Conference Coverage

Mini-invasive MV repair as safe, effective as sternotomy surgery but has advantages: UK Mini-Mitral Trial



Patients with degenerative mitral valve (MV) regurgitation that calls for surgery may, for the most part, safely choose either a standard procedure requiring a midline sternotomy or one performed through a minithoracotomy, suggests a randomized comparison of the two techniques.

Still, the minimally invasive approach showed some advantages in the study. Patients’ quality of recovery was about the same with both procedures at 12 weeks, but those who had the minimally invasive thoracoscopy-guided surgery had shown greater improvement 6 weeks earlier.

Also in the UK Mini Mitral Trial, hospital length of stay (LOS) was significantly shorter for patients who underwent the mini-thoracotomy procedure, and that group spent fewer days in the hospital over the following months.

But neither procedure had an edge in terms of postoperative clinical risk in the study. Rates of clinical events, such as death or hospitalization for heart failure (HHF), were about the same over 1 year.

Patients in this trial had been deemed suitable for either of the two surgeries, which were always performed by surgeons specially chosen by the steering committee for their experience and expertise.

This first randomized head-to-head comparison of the two approaches in such patients should make both patients and clinicians more confident about choosing the minimally invasive surgery for degenerative MV disease, said Enoch Akowuah, MD, Newcastle (England) University, United Kingdom.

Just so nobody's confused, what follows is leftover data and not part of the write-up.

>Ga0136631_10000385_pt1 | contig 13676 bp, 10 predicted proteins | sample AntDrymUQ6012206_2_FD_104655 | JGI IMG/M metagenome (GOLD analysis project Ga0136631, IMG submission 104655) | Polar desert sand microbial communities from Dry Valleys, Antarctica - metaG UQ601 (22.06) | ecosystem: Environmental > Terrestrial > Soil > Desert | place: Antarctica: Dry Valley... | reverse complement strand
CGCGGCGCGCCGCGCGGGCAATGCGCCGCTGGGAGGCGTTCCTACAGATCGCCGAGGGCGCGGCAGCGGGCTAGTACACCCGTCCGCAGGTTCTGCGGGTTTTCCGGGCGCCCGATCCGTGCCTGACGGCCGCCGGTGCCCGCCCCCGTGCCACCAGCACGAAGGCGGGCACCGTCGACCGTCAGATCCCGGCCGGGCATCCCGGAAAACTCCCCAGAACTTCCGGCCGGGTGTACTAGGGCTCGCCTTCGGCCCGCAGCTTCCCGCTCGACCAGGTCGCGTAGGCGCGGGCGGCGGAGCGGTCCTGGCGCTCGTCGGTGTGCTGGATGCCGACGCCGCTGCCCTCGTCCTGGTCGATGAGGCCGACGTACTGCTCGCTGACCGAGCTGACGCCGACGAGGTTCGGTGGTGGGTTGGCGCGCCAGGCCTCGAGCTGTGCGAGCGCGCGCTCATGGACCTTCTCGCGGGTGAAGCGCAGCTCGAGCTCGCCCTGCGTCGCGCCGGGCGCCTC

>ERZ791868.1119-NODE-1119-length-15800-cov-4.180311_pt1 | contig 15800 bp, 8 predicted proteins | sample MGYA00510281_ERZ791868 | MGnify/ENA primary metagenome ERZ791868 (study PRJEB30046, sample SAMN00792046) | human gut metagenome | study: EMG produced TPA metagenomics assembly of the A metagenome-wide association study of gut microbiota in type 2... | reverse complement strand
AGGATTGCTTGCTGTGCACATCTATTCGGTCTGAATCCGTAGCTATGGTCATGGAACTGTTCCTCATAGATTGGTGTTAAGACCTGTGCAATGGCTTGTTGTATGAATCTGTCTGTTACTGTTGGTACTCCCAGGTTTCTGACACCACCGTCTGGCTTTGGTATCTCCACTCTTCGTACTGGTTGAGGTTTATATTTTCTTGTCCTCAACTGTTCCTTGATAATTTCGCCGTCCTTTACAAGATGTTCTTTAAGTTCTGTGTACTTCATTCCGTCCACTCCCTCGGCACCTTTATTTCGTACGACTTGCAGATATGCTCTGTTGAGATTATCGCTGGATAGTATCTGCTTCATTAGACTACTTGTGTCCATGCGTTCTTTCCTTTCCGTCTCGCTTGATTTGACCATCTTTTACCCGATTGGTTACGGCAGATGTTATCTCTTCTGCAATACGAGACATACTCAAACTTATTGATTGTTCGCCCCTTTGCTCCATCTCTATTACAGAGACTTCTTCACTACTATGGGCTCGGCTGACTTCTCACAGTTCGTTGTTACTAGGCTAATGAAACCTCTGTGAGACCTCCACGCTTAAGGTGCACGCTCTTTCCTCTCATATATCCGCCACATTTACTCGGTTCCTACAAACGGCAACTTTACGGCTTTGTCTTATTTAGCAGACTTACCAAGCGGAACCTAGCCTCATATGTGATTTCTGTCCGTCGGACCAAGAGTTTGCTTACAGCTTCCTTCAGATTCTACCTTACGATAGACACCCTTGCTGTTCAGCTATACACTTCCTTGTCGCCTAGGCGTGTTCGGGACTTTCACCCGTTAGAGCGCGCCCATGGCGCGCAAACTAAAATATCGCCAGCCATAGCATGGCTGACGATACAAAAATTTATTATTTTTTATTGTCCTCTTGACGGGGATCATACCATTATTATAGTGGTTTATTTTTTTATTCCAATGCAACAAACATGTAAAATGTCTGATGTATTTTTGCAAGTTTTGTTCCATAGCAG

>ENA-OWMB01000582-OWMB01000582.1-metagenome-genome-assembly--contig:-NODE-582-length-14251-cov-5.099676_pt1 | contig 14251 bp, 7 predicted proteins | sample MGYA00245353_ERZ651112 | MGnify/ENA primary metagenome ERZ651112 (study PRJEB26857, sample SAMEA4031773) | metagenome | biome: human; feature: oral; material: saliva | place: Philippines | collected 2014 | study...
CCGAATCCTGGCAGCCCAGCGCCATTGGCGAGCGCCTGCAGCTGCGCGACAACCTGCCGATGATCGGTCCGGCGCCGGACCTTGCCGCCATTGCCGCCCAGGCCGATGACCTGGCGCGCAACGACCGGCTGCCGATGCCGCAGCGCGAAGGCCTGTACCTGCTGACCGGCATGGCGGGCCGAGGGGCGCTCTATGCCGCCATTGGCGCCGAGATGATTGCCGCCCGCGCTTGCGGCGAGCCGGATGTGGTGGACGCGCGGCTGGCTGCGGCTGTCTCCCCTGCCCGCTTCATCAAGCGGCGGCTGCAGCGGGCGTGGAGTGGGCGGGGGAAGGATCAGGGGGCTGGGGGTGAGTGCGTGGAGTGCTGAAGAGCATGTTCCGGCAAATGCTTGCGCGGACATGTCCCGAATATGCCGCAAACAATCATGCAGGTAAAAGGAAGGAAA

Dr. Akowuah presented the UK Mini-Mitral Trial at the joint scientific sessions of the American College of Cardiology and the World Heart Federation.

A “main takeaway” for clinical practice from the trial would be that minithoracotomy MV repair “is as safe and effective as conventional sternotomy for degenerative mitral regurgitation,” said discussant Amy E. Simone, PA-C, following Dr. Akowuah’s presentation.

“I think this study is unique in that its focus is on delivering high-quality, cost-efficient care for mitral regurgitation, but also with an emphasis on patients’ goals and wishes,” said Ms. Simone, who directs the Marcus Heart Valve Center of the Piedmont Heart Institute, Atlanta.

Cardiac surgeon Thomas MacGillivray, MD, another discussant, agreed that the data presented from at least this study suggest neither the minithoracotomy nor sternotomy approach is better than the other. But he questioned whether that would hold true if applied to broader clinical practice.

Dr. MacGillivray, of MedStar Washington Hospital Center, Washington, observed that only 330 patients were randomly assigned among a total of 1,167 candidates for candidates for MV repair surgery.

Indeed, he noted, more than 200 declined and about 600 were declared ineligible for the study, “even though it had seemed as if all were appropriate for mitral valve repair. That could be viewed as a significant limitation in terms of scalability in the real world.”

Some of those patients weren’t randomly assigned because they ultimately were not considered appropriate for both procedures, and some expressed a preference for one or the other approach, Dr. Akowuah replied. Those were the most common reasons. Many others did not enter the study, he said, because their mitral regurgitation was functional, not degenerative.